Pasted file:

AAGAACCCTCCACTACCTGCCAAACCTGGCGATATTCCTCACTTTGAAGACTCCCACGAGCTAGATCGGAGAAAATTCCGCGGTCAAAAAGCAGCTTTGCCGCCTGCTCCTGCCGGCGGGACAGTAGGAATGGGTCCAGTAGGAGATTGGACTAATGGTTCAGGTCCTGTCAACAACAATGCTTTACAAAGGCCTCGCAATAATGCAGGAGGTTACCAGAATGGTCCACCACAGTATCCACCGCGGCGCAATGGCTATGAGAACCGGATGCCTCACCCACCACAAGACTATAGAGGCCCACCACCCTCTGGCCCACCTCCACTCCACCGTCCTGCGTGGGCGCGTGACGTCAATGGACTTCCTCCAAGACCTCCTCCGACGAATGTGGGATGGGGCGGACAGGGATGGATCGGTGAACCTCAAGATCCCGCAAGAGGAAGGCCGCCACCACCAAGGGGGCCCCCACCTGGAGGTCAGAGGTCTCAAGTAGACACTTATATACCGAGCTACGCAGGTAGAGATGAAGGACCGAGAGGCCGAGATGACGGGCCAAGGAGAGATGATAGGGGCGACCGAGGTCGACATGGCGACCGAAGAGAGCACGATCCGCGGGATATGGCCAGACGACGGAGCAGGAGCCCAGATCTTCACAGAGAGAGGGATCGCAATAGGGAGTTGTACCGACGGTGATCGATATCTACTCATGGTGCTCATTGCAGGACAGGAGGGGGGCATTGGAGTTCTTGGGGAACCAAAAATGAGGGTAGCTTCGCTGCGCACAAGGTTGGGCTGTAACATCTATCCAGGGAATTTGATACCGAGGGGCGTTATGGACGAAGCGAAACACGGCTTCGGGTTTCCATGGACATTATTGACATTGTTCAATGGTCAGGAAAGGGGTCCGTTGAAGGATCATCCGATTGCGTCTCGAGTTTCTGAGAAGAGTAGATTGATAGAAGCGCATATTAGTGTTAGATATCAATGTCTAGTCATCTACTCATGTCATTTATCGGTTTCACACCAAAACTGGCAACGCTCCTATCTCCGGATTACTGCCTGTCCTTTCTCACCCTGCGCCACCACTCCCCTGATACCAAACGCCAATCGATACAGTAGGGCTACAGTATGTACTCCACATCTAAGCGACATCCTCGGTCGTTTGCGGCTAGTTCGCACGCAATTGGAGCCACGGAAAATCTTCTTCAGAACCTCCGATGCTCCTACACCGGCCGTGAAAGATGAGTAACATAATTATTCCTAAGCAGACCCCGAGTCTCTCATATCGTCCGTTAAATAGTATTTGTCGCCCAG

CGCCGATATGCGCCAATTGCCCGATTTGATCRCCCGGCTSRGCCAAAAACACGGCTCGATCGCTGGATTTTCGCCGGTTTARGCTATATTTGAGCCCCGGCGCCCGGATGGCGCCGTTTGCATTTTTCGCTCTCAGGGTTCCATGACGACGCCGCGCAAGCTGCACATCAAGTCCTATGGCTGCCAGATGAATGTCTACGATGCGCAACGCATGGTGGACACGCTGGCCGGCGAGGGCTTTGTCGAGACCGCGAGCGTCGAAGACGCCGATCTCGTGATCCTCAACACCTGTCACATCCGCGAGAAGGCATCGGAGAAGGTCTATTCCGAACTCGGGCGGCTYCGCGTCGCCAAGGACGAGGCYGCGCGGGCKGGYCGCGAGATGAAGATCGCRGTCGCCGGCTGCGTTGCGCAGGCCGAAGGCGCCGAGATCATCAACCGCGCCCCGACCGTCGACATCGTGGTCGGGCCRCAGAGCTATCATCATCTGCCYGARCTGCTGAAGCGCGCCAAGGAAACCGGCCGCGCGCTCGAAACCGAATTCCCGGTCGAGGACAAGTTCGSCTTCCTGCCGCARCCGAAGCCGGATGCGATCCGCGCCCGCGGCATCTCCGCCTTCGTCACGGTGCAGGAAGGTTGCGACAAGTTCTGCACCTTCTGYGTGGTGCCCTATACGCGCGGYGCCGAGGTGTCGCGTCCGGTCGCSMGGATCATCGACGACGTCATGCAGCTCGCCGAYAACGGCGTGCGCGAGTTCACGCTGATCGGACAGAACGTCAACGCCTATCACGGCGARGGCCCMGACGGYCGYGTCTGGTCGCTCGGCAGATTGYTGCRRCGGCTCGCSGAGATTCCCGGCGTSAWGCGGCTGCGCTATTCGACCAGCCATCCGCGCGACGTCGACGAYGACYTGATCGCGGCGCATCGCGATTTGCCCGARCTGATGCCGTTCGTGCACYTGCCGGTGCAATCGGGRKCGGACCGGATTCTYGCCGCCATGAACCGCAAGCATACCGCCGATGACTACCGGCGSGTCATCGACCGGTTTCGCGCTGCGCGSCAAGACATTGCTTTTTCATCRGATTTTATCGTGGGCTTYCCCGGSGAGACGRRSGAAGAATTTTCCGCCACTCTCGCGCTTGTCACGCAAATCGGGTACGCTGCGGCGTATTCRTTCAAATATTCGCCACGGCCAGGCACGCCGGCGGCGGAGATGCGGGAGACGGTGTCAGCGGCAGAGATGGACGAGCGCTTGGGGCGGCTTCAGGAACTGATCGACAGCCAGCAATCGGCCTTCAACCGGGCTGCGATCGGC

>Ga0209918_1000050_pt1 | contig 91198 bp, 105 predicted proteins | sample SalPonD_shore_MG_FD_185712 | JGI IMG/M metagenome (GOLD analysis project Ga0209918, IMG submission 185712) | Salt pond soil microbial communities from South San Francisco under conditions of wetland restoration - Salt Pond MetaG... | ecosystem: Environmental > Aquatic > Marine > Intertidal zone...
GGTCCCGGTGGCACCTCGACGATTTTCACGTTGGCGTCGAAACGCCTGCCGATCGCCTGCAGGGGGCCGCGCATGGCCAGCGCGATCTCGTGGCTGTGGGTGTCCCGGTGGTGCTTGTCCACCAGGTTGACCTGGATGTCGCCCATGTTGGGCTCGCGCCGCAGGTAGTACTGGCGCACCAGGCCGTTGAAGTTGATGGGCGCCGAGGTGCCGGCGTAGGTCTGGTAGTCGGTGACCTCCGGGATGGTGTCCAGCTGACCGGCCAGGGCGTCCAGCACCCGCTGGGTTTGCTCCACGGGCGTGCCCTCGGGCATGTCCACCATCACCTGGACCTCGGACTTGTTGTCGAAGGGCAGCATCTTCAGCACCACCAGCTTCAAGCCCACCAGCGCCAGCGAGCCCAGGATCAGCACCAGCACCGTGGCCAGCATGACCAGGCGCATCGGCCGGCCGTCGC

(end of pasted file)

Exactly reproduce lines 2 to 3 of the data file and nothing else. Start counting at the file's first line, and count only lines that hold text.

CGCCGATATGCGCCAATTGCCCGATTTGATCRCCCGGCTSRGCCAAAAACACGGCTCGATCGCTGGATTTTCGCCGGTTTARGCTATATTTGAGCCCCGGCGCCCGGATGGCGCCGTTTGCATTTTTCGCTCTCAGGGTTCCATGACGACGCCGCGCAAGCTGCACATCAAGTCCTATGGCTGCCAGATGAATGTCTACGATGCGCAACGCATGGTGGACACGCTGGCCGGCGAGGGCTTTGTCGAGACCGCGAGCGTCGAAGACGCCGATCTCGTGATCCTCAACACCTGTCACATCCGCGAGAAGGCATCGGAGAAGGTCTATTCCGAACTCGGGCGGCTYCGCGTCGCCAAGGACGAGGCYGCGCGGGCKGGYCGCGAGATGAAGATCGCRGTCGCCGGCTGCGTTGCGCAGGCCGAAGGCGCCGAGATCATCAACCGCGCCCCGACCGTCGACATCGTGGTCGGGCCRCAGAGCTATCATCATCTGCCYGARCTGCTGAAGCGCGCCAAGGAAACCGGCCGCGCGCTCGAAACCGAATTCCCGGTCGAGGACAAGTTCGSCTTCCTGCCGCARCCGAAGCCGGATGCGATCCGCGCCCGCGGCATCTCCGCCTTCGTCACGGTGCAGGAAGGTTGCGACAAGTTCTGCACCTTCTGYGTGGTGCCCTATACGCGCGGYGCCGAGGTGTCGCGTCCGGTCGCSMGGATCATCGACGACGTCATGCAGCTCGCCGAYAACGGCGTGCGCGAGTTCACGCTGATCGGACAGAACGTCAACGCCTATCACGGCGARGGCCCMGACGGYCGYGTCTGGTCGCTCGGCAGATTGYTGCRRCGGCTCGCSGAGATTCCCGGCGTSAWGCGGCTGCGCTATTCGACCAGCCATCCGCGCGACGTCGACGAYGACYTGATCGCGGCGCATCGCGATTTGCCCGARCTGATGCCGTTCGTGCACYTGCCGGTGCAATCGGGRKCGGACCGGATTCTYGCCGCCATGAACCGCAAGCATACCGCCGATGACTACCGGCGSGTCATCGACCGGTTTCGCGCTGCGCGSCAAGACATTGCTTTTTCATCRGATTTTATCGTGGGCTTYCCCGGSGAGACGRRSGAAGAATTTTCCGCCACTCTCGCGCTTGTCACGCAAATCGGGTACGCTGCGGCGTATTCRTTCAAATATTCGCCACGGCCAGGCACGCCGGCGGCGGAGATGCGGGAGACGGTGTCAGCGGCAGAGATGGACGAGCGCTTGGGGCGGCTTCAGGAACTGATCGACAGCCAGCAATCGGCCTTCAACCGGGCTGCGATCGGC

>Ga0209918_1000050_pt1 | contig 91198 bp, 105 predicted proteins | sample SalPonD_shore_MG_FD_185712 | JGI IMG/M metagenome (GOLD analysis project Ga0209918, IMG submission 185712) | Salt pond soil microbial communities from South San Francisco under conditions of wetland restoration - Salt Pond MetaG... | ecosystem: Environmental > Aquatic > Marine > Intertidal zone...